Retaining Employees

Shake It Up…

2 Minute Read

Disrupting the Org Chart

During a recent conversation with the leaders of a company, we asked them to imagine that their department was not a part of the overall company, but a stand-alone business having to provide value to its customers and make money to continue. Then we asked the question, “How would you organize the company related to positions, roles, and responsibilities? And how would you measure effectiveness?” This is what we call disrupting the org chart.

Some leaders had to be reminded that every minute someone is working costs money. They then considered how to measure productivity in service-related areas. They recognized that their employees tend to come to work and most are busy. But they’re not necessarily busy with things that are high-payoff or things that move the needle, related to value and time. They came in to do their job.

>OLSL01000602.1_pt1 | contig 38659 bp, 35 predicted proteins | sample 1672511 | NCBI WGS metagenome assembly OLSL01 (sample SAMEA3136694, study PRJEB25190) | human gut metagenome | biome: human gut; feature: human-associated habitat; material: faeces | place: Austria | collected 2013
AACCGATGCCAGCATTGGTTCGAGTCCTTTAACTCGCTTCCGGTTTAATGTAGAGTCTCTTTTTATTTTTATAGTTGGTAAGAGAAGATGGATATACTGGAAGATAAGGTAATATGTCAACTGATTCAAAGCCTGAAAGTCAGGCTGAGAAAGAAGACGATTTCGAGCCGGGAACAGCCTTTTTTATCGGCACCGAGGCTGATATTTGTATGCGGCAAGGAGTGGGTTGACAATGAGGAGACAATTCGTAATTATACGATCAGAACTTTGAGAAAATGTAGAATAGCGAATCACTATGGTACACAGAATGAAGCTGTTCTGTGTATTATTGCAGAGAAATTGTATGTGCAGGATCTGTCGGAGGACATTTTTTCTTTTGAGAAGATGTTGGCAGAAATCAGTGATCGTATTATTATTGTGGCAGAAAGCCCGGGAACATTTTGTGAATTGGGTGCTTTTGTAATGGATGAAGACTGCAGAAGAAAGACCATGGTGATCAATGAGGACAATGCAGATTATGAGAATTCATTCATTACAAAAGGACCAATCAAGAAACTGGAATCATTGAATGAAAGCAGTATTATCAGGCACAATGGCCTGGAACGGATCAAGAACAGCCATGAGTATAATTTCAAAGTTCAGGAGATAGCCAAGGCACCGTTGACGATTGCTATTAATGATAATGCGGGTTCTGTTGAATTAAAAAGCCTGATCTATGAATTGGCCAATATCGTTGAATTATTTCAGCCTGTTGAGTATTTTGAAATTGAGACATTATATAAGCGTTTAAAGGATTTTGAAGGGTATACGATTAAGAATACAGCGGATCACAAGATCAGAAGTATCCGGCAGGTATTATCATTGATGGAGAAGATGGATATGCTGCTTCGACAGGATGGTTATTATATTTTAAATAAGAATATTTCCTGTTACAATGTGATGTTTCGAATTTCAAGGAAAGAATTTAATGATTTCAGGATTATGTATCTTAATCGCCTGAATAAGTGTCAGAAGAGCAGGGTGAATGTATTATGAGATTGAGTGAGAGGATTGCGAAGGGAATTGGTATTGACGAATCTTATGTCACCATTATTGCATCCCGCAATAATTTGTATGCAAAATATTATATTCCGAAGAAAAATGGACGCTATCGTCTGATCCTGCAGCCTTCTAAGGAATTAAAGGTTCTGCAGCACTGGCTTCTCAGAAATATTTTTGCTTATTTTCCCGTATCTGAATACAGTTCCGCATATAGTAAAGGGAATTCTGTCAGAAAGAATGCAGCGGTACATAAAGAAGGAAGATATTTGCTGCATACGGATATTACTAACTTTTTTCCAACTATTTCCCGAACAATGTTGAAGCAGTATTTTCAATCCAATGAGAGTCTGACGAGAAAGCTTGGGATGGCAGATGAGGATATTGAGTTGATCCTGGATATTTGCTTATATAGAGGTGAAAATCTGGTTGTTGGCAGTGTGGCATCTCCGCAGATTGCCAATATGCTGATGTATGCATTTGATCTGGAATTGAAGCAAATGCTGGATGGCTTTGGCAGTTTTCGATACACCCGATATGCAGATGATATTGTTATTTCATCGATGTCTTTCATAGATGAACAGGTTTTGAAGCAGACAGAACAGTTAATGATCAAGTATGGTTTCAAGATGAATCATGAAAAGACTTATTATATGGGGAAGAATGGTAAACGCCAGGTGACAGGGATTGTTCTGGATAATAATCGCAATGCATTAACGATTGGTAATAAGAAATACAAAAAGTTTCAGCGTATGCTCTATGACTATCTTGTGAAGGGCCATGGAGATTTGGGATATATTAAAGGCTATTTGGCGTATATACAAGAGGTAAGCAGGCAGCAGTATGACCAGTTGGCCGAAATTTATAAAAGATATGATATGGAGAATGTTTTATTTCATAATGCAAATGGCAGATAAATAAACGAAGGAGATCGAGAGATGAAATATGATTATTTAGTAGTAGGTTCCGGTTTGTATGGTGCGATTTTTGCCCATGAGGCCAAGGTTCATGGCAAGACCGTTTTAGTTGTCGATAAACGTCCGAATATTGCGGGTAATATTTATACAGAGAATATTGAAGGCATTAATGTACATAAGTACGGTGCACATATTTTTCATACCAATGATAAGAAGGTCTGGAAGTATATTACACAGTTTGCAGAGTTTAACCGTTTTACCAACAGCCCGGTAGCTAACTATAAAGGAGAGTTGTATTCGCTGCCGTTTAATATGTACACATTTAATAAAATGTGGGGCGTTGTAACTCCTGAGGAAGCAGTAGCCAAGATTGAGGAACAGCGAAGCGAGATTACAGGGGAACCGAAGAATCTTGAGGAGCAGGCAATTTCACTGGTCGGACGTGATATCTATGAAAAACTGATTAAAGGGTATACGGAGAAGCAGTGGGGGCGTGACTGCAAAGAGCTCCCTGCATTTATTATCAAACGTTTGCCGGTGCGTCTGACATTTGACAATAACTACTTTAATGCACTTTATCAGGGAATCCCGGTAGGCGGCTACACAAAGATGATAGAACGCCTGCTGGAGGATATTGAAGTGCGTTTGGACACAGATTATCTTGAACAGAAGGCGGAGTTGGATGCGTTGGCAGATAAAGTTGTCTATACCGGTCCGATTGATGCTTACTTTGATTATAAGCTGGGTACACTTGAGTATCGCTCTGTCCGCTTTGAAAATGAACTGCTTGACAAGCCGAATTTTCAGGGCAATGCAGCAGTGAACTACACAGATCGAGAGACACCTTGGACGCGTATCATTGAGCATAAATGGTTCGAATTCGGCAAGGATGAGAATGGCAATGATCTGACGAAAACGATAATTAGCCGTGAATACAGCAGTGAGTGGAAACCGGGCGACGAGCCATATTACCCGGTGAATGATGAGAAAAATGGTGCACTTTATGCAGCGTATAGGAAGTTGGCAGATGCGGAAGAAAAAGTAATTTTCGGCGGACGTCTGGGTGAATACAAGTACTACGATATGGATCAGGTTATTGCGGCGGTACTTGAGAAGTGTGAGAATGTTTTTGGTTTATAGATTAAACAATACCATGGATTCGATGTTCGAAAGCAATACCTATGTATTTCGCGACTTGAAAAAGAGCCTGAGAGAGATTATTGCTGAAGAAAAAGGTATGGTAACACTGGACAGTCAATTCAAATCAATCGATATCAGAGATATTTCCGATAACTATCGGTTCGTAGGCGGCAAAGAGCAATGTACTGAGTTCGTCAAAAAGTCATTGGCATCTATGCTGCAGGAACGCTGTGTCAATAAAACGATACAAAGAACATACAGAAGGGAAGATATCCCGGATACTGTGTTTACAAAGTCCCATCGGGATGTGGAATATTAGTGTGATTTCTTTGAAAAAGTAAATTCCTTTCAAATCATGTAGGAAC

Also, they recognized that they were not asking their (internal) customers what was needed from them as a department. They simply were doing their job and finding ways to make their job easier; not really considering how it affected others. There was no system in place to continually assess needs and effectiveness as things changed for their customers.

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10 Ways to Disengage Employees

2 Minute Read

As we’re rounding out the year, you’re probably going down your list of “to-dos,” making sure you hit all your benchmarks. This one is probably on everyone’s list: DISENGAGE MY EMPLOYEES. We can’t have anyone loving their work! And just in case you haven’t accomplished this one yet, we thought we’d provide you with a few tips.

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Make the Most of Your Training Budget

3 Minute Read

For many companies, this time of year is budget season. I know, you’re thinking…oh joy! Don’t remind me. But we bring this up for an important reason: the development of your employees. It’s pretty easy to view employee training as an expense to be managed; as just another line item or as an area to cut to balance your budget.

But do you know the result of this mindset? It can create a reactionary culture of supervisors that wait to act until something negative happens. Or it can result in employees learning to take action after something is a problem, instead of planning to eliminate it. It can create misalignment in your company’s goals, take away from employee engagement, and bring about a culture you’re not exactly happy about.